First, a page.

Rodriguez is out of minor league options so he has to make the Nationals roster out of spring training. Asked earlier in the day what he wants to see from Rodriguez in order to crack the opening day bullpen, Johnson: “Healthy.” He didn’t want Rodriguez dialing back any of his fiery fastball just to improve his command.
“He had the best command of anyone in camp last spring and he threw 100,” Johnson said. “Do I want him to back off that? No. No thank you.”
>>> Wilson Ramos was originally scheduled to catch only four innings on Friday but after a long third inning in which Jordan Zimmermann faced 10 batters, Johnson pulled the catcher. He nimbly dove to his right to catch offspeed pitches and quickly hopped up on his legs for a pump fake to first base.
Ramos looked so comfortable and agile in his second game behind home plate since knee surgeries that Johnson is considering alternating him with catcher Kurt Suzuki.
“I’m probably going to try to do from here on out if there’s not sore or something from the slide or hard inning,” Johnson said. “I want him to get the at-bats and build him up to nine innings back there. So now is the time. Suzuki is fine but Wilson, I want to see if he can do it.”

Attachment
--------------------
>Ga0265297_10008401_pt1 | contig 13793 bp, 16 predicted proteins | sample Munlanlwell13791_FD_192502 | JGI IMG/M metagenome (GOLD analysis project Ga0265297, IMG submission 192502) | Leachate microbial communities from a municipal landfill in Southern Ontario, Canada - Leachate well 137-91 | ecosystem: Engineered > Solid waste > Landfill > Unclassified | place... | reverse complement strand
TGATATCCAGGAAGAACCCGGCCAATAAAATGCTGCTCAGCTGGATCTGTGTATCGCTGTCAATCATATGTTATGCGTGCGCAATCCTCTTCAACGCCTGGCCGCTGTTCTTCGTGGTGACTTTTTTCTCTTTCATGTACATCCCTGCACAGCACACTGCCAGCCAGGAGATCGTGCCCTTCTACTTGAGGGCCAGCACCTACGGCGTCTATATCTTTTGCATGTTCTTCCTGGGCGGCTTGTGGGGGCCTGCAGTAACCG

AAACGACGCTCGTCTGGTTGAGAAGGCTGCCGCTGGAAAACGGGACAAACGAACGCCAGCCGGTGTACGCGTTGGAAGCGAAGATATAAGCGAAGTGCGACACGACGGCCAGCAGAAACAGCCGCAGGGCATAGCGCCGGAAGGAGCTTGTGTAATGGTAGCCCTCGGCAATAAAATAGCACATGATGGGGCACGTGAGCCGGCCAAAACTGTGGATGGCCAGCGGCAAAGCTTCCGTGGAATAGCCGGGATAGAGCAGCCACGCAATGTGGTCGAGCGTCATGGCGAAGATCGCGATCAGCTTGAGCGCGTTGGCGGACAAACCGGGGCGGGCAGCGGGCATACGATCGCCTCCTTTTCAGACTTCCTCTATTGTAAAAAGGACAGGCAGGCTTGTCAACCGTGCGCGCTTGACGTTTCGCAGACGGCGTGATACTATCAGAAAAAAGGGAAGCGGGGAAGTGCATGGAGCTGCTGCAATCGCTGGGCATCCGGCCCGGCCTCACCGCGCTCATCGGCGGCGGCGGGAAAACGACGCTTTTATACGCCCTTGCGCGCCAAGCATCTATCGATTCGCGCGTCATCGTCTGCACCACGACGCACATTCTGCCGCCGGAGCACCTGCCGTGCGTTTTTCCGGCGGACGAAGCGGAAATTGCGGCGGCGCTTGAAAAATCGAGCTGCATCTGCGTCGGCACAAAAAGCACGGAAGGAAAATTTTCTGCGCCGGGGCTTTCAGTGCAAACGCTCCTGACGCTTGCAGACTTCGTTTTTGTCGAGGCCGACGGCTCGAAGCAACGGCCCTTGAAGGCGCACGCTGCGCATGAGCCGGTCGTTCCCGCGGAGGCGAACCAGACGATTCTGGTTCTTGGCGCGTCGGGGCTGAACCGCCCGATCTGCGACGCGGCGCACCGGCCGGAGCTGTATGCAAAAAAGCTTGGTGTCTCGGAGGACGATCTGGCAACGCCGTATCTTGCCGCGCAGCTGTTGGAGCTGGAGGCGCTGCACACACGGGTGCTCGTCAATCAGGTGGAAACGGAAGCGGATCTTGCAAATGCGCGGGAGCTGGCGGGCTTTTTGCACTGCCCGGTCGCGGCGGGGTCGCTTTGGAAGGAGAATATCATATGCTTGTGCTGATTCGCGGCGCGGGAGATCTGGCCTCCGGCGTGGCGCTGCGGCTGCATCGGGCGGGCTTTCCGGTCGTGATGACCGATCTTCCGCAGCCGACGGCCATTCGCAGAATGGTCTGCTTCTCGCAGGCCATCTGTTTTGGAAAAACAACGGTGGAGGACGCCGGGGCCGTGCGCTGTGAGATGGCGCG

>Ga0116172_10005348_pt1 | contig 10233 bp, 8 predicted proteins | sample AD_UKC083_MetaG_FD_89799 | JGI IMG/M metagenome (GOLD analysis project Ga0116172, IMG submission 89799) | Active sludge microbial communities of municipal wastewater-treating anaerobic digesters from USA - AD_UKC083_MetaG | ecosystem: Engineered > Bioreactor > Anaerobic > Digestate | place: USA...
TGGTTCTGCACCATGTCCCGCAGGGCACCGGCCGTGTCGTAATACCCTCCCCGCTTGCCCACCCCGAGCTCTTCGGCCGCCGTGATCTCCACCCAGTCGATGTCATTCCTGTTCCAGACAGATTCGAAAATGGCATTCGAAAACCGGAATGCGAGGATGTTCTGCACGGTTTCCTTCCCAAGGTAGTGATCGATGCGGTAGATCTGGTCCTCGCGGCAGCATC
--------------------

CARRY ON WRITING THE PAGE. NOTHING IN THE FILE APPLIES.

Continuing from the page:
Ramos also gave the Nationals yet another encouraging sign while on the base paths. He took third base when Shelby Miller uncorked a wild pitch in the third inning. He ran and slid safely into third base on his surgically-repaired right knee.
“I thought he was going to be out by a mile when he slid,” Johnson said. “He got a good slide. I was pleased with how he looked back there. It was like he caught for six innings with that one inning.
>>> Nate Karns has been dealing with slight tightness in his right leg since his last appearance. The right-hander struggled in Friday’s game when pitching the fifth inning. Johnson was concerned and wants Karns to be evaluated by doctors even though the right-hander said his left was fine.
“He said it was something he pitched with but it’s not normal for a guy to have to feel something uncomfortable in his right leg when he pushes off,” Johnson said. “… He’s going to have further checking with the doctors before I run him back out.”